Fermenting grapes at Ridge Lytton Springs
I've been tasting and studying wine seriously for over 10 years now. I take notes, read about it, attend seminars, write about it, and taste over 6,000 wines a year. What still so fascinates me, though, is not the minutiae of a wine's production or the rich stories that arise as one digs into a particular wine's origin.
What is intriguing to no end for me about the phenomenon of wine is the sheer unknowable wonder of it. I am constantly in awe of the impenetrable mystery at wine's core.
Why does wine evoke so much passion in those driven to produce it? In those of us who follow it? In those who sometimes spend fortunes acquiring and cellaring the most sought after examples?
Tasting in the cellar at David Niederauer's Los Gatos home
How can it be, at times, so inspiring? Occasionally even life-changing? How does it interact in such fascinating ways with food, adding a level of depth and completeness to the meals it accompanies? How can it speak so much of a place that it is almost invariably true that the wine from some part of the world goes perfectly with that region's cuisine?
How can a beverage be so variable, from year to year, from vineyard parcel to parcel, even from vine to vine? How can it be so complex? What makes it so varied in texture, taste, nuance, depth, and in the lingering taste in the mouth?
Even as I study it, daily, trying to fathom what distinguishes one wine from another, one vineyard from another, one maker's wines of a single year from those of another vintage, I know I'll never know, ultimately, how it all happens -- what can make a particular wine so amazingly good.
Thanks to science, we are constantly learning new things about wine grapes, their biology and chemistry, the origins of certain varieties and the nature of their clones, how to better grow them, control their leafy canopies, and the intricacies of how they interact with soil and other inputs. The more we learn, however, the more it seems we're just scratching the surface.
For example, how did a one-celled fungus -- the yeast species Saccharomyces cerevisiae -- come to exist to convert a wine grape's sugars into carbon dioxide and alcohols, making possible all wine as we know it?
Saccharomyces cerevisiae, image courtesy of Wikimedia Commons
This is the essential magic involved in turning grape juice into wine. The process has been extensively studied, but there is still so much mystery involved. And how can there be so much diversity in this species of yeast, one of 1,500 types of yeasts, so that different strains of Saccharomyces are capable of generating a different taste profile in the finished wine? It has been estimated that of the 1,000 or more volatile flavor compounds in wine, 40 percent of them are produced by the yeast.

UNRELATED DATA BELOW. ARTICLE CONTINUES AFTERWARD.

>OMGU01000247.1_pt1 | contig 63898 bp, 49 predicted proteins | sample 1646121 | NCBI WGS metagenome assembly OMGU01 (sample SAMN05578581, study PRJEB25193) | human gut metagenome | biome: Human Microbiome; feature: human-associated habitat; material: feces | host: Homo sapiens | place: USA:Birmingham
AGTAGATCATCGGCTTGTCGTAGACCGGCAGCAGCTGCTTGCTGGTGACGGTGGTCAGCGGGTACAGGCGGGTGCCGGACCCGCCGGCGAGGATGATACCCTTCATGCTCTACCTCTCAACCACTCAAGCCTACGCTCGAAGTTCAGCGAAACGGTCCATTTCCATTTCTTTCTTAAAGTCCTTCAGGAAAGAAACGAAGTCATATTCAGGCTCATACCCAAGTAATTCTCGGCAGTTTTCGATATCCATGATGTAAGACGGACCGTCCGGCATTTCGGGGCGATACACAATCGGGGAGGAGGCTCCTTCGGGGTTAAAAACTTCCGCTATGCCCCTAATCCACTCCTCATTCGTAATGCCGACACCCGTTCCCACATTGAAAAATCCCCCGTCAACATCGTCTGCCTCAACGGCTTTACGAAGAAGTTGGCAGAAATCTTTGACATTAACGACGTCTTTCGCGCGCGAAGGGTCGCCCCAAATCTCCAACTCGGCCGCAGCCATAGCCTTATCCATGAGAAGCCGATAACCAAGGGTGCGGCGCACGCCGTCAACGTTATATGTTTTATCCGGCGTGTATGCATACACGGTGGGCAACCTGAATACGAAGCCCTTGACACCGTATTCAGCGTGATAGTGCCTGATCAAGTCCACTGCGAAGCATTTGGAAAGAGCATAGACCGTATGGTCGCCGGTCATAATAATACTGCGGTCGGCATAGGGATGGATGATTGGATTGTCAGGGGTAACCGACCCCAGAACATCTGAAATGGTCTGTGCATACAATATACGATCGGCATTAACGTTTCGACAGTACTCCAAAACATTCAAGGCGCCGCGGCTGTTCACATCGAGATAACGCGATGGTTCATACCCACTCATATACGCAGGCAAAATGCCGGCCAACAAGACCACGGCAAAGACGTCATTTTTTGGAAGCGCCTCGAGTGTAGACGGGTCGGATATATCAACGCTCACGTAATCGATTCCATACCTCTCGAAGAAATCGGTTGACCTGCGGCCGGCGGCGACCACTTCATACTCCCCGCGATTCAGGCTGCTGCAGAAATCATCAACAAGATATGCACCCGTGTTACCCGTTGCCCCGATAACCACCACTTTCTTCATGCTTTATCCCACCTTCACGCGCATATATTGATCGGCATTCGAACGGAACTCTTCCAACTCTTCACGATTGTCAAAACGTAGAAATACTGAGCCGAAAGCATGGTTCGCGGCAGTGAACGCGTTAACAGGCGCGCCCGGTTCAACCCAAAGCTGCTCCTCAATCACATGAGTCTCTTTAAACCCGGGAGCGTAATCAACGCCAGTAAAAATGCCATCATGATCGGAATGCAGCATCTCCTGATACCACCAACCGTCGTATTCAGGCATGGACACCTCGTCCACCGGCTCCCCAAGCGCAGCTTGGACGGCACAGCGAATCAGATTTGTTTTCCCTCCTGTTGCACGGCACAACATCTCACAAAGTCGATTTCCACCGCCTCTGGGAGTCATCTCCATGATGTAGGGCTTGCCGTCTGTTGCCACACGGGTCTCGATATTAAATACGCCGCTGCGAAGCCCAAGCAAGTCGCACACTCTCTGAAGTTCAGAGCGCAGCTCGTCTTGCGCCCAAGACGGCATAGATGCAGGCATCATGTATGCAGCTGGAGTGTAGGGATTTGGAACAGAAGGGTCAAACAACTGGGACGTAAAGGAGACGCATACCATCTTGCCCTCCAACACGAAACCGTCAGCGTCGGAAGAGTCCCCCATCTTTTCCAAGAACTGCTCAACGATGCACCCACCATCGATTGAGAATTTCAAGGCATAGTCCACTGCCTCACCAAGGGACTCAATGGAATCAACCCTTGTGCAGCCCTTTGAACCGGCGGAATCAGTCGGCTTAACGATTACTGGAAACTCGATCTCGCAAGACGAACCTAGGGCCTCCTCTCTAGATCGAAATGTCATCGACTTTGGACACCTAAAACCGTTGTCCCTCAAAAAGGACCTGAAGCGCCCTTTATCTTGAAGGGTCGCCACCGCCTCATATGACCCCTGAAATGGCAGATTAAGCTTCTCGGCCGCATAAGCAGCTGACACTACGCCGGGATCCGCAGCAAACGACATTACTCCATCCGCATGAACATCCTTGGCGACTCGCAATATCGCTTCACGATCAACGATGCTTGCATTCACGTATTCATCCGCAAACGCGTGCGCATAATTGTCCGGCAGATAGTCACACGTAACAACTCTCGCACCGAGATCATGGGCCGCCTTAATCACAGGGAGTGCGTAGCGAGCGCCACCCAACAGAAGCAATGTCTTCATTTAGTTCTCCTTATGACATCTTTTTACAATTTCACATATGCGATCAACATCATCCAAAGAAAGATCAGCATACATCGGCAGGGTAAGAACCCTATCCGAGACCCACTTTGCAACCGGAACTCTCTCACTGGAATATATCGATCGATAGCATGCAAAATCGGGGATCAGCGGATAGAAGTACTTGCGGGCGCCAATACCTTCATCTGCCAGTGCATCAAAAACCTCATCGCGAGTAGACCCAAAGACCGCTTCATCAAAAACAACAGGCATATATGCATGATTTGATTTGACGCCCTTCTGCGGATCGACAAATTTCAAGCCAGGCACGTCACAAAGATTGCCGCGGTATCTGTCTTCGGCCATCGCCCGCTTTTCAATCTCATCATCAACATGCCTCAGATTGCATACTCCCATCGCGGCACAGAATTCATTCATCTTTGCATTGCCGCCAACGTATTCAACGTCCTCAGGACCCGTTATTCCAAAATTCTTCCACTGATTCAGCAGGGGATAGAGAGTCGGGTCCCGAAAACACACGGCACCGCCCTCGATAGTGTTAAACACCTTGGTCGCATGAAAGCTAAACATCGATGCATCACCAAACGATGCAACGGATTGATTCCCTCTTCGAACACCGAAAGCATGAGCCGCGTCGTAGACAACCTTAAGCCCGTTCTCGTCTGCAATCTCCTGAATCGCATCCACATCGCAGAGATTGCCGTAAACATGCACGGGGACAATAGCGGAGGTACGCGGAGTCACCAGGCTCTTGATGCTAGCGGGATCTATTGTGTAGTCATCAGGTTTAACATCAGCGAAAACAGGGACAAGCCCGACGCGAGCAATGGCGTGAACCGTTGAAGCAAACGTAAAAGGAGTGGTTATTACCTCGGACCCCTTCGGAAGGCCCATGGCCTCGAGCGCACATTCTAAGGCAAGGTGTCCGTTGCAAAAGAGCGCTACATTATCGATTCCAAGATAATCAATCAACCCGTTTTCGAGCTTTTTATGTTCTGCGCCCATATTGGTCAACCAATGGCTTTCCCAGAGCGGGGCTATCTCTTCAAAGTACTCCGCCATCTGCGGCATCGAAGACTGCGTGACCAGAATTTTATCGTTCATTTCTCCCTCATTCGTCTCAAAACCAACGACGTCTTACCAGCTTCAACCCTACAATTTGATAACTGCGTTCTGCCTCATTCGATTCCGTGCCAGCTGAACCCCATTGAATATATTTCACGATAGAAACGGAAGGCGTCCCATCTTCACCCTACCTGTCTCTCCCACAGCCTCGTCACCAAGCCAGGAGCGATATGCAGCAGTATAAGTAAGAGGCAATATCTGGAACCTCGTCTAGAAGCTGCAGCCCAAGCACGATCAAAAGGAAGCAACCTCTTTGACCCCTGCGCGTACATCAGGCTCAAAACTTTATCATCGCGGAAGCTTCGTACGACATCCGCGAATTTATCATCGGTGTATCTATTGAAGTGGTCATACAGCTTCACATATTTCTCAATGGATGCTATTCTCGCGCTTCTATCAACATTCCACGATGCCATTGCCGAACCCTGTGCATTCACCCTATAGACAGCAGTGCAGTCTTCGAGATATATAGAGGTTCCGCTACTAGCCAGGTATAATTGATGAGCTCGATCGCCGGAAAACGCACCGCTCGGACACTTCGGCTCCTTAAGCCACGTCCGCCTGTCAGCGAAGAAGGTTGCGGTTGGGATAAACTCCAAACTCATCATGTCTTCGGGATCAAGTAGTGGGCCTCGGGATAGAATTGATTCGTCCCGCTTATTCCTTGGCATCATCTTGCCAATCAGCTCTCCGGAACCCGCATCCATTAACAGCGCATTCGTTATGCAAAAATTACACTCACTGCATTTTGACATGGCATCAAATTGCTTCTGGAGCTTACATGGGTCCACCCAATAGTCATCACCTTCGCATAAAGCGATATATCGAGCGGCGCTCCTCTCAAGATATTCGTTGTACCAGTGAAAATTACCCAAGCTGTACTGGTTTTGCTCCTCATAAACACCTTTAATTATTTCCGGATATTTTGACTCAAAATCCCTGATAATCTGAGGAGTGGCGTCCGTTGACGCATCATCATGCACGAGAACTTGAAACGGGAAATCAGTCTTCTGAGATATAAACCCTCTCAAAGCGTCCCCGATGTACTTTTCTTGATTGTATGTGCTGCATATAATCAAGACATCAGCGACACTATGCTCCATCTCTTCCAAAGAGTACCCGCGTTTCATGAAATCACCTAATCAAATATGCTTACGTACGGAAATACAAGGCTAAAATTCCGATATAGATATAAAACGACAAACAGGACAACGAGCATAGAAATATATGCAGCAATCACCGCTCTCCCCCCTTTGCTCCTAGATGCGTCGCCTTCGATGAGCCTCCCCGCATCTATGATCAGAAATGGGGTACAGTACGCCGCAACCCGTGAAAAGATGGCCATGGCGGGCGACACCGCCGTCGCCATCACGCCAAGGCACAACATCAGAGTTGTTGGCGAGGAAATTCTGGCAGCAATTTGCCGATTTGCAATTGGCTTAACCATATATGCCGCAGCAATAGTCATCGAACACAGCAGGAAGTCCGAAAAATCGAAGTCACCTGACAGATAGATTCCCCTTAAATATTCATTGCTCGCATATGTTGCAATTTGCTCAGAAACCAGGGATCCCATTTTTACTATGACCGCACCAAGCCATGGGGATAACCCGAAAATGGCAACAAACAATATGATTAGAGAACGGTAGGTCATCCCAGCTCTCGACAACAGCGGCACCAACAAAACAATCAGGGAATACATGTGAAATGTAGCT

And what makes wine from a particular place or region so unique? Try as one might, growing Grenache and the other grapes allowed in France's Châteauneuf-du-Pape region elsewhere around the globe -- even within France -- never yields wine with the allure and garrigue-like herbs and spices of Grenache grown in Châteauneuf-du-Pape. And Nebbiolo grown outside of a relatively small, hillside region of Northern Italy never matches the exquisite complexity and ageability of the grape's expression as Barolo and Barbaresco.
Vineyard in Châteauneuf-du-Pape
There are many more examples of this phenomenon -- the flinty, mineral quality of Chardonnay grown in Chablis that is found nowhere else; the sweet but scintillatingly acidic Rieslings peculiar to the Mosel; the floral and minerally Viognier unique to the tiny Condrieu appellation; and the complex, aromatic and structured version of Sangiovese Grosso that comes only from hilly Brunello di Montalcino.
Wine as we know it today is the result of a multitude of fortuitous historical, geographical and cultural developments. I regularly try to mention at least the most significant of these when I write about particular types of wines, or wine regions.
On top of these factors, however, are the physical and chemical aspects of what happens in the vineyard, the winery and in our noses, mouths and brains that all combine to generate our experience of any particular wine.
One of the best and most readable books setting forth our current understanding of these physical and chemical processes is Jamie Goode's The Science of Wine: From Vine to Glass. I highly recommend it to anyone looking to better understand the multitude of factors and choices that go into creating this unique beverage.
There one can learn, for example, about the impact of various types of oak barrels on wine and the importance of just the right amount of sulphur dioxide in winemaking -- not too much and not too little -- so as to avoid oxidation and the build up of unwanted fungi and bacteria.
Jamie even writes about what science has so far been able to figure out about how individuals process the smell and taste of wine, how our brains make sense of the electrical signals they receive from our tongues and noses.
Ultimately, though, as Jamie readily acknowledges, the more we learn, the more questions arise. And I love his admission that, "Chemically, wine is bewilderingly complex."
What Jamie doesn't write about is why a moderate amount of wine makes most of us feel more relaxed and uplifts our mood. Or why, for us wine lovers, some of the most profound and memorable experiences of our lives are related to particular wines, and how they made a moment more special, somehow transcendent, causing us to feel more in touch with something ineffable -- ultimately "more alive."
One can enjoy wine on so many levels -- the aroma, the mouth feel, the flavors, the feelings it engenders, the history and lore of it, and now the science too. Yet, like so many of the greatest things in life, there remains, ultimately, the wonder of it.